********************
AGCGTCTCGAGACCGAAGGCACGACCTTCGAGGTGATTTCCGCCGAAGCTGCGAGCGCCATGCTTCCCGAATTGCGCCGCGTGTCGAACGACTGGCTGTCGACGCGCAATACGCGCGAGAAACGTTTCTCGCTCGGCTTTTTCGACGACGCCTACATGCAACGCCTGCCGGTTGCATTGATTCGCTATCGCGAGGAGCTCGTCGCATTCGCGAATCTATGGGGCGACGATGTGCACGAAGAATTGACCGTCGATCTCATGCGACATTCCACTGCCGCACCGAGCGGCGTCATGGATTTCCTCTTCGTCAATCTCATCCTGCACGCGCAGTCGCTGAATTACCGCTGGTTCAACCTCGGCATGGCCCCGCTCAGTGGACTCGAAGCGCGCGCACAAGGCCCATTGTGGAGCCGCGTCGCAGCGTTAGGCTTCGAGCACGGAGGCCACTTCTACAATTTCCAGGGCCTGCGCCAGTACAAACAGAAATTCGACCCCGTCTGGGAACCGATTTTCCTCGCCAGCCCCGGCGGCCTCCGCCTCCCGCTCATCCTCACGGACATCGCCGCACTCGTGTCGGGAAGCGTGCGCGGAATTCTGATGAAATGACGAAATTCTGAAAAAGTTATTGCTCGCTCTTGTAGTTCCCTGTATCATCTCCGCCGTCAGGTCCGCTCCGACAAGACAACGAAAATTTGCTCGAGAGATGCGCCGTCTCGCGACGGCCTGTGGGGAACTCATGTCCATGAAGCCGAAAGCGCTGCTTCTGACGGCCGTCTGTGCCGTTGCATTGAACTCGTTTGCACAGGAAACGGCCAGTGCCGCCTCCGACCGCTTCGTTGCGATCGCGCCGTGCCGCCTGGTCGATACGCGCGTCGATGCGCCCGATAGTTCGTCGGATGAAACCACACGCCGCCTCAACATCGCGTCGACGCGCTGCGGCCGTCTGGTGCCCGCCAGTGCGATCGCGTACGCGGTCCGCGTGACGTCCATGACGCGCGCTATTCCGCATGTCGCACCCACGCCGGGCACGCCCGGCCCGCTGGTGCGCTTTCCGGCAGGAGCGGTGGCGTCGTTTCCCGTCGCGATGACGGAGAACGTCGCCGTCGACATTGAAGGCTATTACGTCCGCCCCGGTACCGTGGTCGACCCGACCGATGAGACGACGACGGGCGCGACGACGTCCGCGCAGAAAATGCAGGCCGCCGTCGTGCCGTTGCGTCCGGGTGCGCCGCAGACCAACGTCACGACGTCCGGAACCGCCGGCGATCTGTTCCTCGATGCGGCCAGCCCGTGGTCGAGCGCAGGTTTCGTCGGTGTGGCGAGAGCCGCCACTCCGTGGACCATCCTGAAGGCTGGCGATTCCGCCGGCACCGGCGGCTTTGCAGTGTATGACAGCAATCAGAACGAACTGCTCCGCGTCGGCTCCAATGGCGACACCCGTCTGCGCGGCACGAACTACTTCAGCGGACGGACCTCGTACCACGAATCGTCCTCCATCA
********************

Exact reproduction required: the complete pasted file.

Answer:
AGCGTCTCGAGACCGAAGGCACGACCTTCGAGGTGATTTCCGCCGAAGCTGCGAGCGCCATGCTTCCCGAATTGCGCCGCGTGTCGAACGACTGGCTGTCGACGCGCAATACGCGCGAGAAACGTTTCTCGCTCGGCTTTTTCGACGACGCCTACATGCAACGCCTGCCGGTTGCATTGATTCGCTATCGCGAGGAGCTCGTCGCATTCGCGAATCTATGGGGCGACGATGTGCACGAAGAATTGACCGTCGATCTCATGCGACATTCCACTGCCGCACCGAGCGGCGTCATGGATTTCCTCTTCGTCAATCTCATCCTGCACGCGCAGTCGCTGAATTACCGCTGGTTCAACCTCGGCATGGCCCCGCTCAGTGGACTCGAAGCGCGCGCACAAGGCCCATTGTGGAGCCGCGTCGCAGCGTTAGGCTTCGAGCACGGAGGCCACTTCTACAATTTCCAGGGCCTGCGCCAGTACAAACAGAAATTCGACCCCGTCTGGGAACCGATTTTCCTCGCCAGCCCCGGCGGCCTCCGCCTCCCGCTCATCCTCACGGACATCGCCGCACTCGTGTCGGGAAGCGTGCGCGGAATTCTGATGAAATGACGAAATTCTGAAAAAGTTATTGCTCGCTCTTGTAGTTCCCTGTATCATCTCCGCCGTCAGGTCCGCTCCGACAAGACAACGAAAATTTGCTCGAGAGATGCGCCGTCTCGCGACGGCCTGTGGGGAACTCATGTCCATGAAGCCGAAAGCGCTGCTTCTGACGGCCGTCTGTGCCGTTGCATTGAACTCGTTTGCACAGGAAACGGCCAGTGCCGCCTCCGACCGCTTCGTTGCGATCGCGCCGTGCCGCCTGGTCGATACGCGCGTCGATGCGCCCGATAGTTCGTCGGATGAAACCACACGCCGCCTCAACATCGCGTCGACGCGCTGCGGCCGTCTGGTGCCCGCCAGTGCGATCGCGTACGCGGTCCGCGTGACGTCCATGACGCGCGCTATTCCGCATGTCGCACCCACGCCGGGCACGCCCGGCCCGCTGGTGCGCTTTCCGGCAGGAGCGGTGGCGTCGTTTCCCGTCGCGATGACGGAGAACGTCGCCGTCGACATTGAAGGCTATTACGTCCGCCCCGGTACCGTGGTCGACCCGACCGATGAGACGACGACGGGCGCGACGACGTCCGCGCAGAAAATGCAGGCCGCCGTCGTGCCGTTGCGTCCGGGTGCGCCGCAGACCAACGTCACGACGTCCGGAACCGCCGGCGATCTGTTCCTCGATGCGGCCAGCCCGTGGTCGAGCGCAGGTTTCGTCGGTGTGGCGAGAGCCGCCACTCCGTGGACCATCCTGAAGGCTGGCGATTCCGCCGGCACCGGCGGCTTTGCAGTGTATGACAGCAATCAGAACGAACTGCTCCGCGTCGGCTCCAATGGCGACACCCGTCTGCGCGGCACGAACTACTTCAGCGGACGGACCTCGTACCACGAATCGTCCTCCATCA